Want to know the secret of great conversions? It’s giving your visitors what they want when they come to your site. If you don’t, they leave.

But how do you know exactly what they want – and how do you deliver? Here’s a shortcut for you – check out some research Hubspot did earlier this year that shows that most of the people who visit your site want it to be easy to find the information they want and accomplish the actions they have set out to achieve. In a nutshell, that’s web usability, so when you improve web usability, you improve the chances that your site will convert well.

Things to Avoid

Let’s start by eliminating some of the features that most users DON’T want from the bad web design archives. These include things like:

  • Automatically playing audio or video – they will probably try to figure out how to disable it. Users want to be in the driving seat when it comes to deciding if to play media – taking that decision out of their hands will drive them away.
  • Content that requires a special plugin (as many game sites do)
  • Flash-based designs (they won’t help SEO either)
  • Other poor design trends.

Here’s an example of a poor Flash-based site. When it loaded, there was a black screen with a colorful circle. There was no indication of what the site was about and the navigation that appeared when you hovered is virtually illegible.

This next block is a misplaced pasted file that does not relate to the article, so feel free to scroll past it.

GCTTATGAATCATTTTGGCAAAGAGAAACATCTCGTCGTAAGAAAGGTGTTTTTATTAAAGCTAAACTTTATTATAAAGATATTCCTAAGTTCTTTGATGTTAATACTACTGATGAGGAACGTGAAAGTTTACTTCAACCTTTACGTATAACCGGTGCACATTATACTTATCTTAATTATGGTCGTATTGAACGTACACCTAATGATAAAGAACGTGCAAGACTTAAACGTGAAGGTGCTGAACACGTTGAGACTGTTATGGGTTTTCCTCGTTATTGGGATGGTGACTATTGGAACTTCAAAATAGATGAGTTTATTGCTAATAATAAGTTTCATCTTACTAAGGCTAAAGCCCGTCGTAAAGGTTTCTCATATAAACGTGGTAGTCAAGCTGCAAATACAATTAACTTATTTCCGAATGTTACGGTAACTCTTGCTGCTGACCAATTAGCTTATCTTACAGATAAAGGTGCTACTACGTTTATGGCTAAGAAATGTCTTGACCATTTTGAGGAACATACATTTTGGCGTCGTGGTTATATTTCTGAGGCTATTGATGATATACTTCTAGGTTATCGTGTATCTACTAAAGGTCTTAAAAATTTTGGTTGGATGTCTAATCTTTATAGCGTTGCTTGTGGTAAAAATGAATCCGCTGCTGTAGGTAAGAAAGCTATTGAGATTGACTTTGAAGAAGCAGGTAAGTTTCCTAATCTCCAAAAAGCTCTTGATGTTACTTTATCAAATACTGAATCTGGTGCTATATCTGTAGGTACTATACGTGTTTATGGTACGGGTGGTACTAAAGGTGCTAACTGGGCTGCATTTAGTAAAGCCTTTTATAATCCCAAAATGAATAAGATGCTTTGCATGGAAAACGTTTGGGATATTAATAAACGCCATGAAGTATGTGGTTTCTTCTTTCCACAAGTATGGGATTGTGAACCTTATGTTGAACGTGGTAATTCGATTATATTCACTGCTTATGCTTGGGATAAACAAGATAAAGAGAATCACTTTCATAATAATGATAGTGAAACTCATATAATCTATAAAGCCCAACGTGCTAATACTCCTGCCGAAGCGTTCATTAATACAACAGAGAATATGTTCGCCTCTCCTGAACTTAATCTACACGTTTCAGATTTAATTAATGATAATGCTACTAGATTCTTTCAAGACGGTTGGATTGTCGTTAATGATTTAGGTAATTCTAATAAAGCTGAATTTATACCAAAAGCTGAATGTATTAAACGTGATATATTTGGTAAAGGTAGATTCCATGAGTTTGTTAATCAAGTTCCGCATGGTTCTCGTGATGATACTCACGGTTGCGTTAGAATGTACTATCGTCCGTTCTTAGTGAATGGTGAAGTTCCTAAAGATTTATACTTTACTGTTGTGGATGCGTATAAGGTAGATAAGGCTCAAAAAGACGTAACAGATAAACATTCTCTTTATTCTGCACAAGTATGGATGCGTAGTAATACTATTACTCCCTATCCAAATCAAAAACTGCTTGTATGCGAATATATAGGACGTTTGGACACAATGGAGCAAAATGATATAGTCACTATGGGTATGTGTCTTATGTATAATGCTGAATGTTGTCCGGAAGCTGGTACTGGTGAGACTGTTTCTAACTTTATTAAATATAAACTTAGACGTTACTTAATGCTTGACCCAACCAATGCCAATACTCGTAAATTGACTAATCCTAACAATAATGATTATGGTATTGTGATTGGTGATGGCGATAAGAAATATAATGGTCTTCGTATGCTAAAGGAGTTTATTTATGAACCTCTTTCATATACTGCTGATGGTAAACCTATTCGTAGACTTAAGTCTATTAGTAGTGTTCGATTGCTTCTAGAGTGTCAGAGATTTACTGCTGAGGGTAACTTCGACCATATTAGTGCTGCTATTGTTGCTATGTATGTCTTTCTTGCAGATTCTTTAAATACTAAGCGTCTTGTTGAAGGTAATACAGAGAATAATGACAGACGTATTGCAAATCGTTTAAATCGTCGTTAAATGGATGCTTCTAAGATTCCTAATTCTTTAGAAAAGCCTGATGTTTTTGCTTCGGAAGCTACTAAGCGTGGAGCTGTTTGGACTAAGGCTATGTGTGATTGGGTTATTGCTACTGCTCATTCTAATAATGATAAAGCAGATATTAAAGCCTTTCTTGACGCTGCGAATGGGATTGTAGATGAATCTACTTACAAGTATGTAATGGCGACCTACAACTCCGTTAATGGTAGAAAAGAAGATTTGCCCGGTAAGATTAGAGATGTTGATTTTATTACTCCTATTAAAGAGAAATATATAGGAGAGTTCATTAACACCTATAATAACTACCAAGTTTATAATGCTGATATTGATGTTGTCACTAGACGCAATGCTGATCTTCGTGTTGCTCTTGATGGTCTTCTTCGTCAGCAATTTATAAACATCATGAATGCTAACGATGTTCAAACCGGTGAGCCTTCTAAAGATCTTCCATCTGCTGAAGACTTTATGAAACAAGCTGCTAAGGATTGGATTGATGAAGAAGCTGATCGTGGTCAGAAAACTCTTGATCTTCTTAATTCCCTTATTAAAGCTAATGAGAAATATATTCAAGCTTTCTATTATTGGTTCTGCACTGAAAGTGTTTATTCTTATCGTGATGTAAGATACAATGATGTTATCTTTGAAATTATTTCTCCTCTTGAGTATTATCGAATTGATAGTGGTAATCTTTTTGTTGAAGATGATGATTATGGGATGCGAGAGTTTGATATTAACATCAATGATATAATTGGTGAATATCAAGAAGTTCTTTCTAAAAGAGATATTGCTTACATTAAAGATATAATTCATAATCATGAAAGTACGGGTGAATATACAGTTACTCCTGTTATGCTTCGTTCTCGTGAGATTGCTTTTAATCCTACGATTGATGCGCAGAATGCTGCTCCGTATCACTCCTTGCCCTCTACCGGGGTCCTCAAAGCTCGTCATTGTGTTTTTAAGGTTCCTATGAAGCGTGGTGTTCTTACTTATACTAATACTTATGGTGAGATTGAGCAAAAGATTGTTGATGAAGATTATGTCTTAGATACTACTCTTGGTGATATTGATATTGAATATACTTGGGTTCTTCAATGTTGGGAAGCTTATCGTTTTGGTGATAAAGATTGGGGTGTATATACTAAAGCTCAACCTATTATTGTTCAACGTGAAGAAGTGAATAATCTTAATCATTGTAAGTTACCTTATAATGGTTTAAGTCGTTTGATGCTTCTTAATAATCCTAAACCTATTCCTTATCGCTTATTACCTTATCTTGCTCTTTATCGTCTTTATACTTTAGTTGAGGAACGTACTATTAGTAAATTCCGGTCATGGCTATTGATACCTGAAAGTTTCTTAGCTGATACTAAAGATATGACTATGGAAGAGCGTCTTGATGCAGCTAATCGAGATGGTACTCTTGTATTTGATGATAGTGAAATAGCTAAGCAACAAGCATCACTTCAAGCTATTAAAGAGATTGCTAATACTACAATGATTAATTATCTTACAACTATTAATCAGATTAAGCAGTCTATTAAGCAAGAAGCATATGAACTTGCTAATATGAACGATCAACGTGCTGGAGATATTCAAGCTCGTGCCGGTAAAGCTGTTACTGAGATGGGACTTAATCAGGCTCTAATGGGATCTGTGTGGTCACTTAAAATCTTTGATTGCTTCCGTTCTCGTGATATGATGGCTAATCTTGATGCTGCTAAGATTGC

Flash Based Site

Flash has been plagued by problems from the start. It’s no wonder that some mobile software providersdon’t provide it at all. That’s an important signal, especially with the growing prominence of mobile users.

5 Features Users Want From Your Website

So if that’s what users don’t want – what is that they do want? Usability is all about making the website easy to use. That means taking care of things like:

  1. Using a consistent navigation system that makes it easy for users to find information. This is no place to get cute. Navigation bars tend to be in a couple of standard places – if it ain’t broke, don’t fix it!
  2. Including a search box in an easy to see location – above the fold is good – so that people can search for what they want easily,
  3. Using a standard structure for your site with the regular pages people expect to see (home, about, services, products, contact and so on)
  4. Including a sitemap for additional, which will also help with SEO.
  5. Having a design that marries attractiveness with utility, with buttons, links and text that are easy to read and as little clutter as possible. There’s no harm in having white space.

Here’s an example of use of whitespace, consistent navigation and good search box placement on the Crazy Egg blog.

The Daily Egg Blog

Readability and Accessibility

If people actually get to the point of reading your content, then this has to be clear too. That means writing enticing headlines, including subheads to make the text scannable, and breaking it into short paragraphs with a single key idea in each. Check our post on online business for an example. Bullets and numbered lists are also helpful to chunk up the text.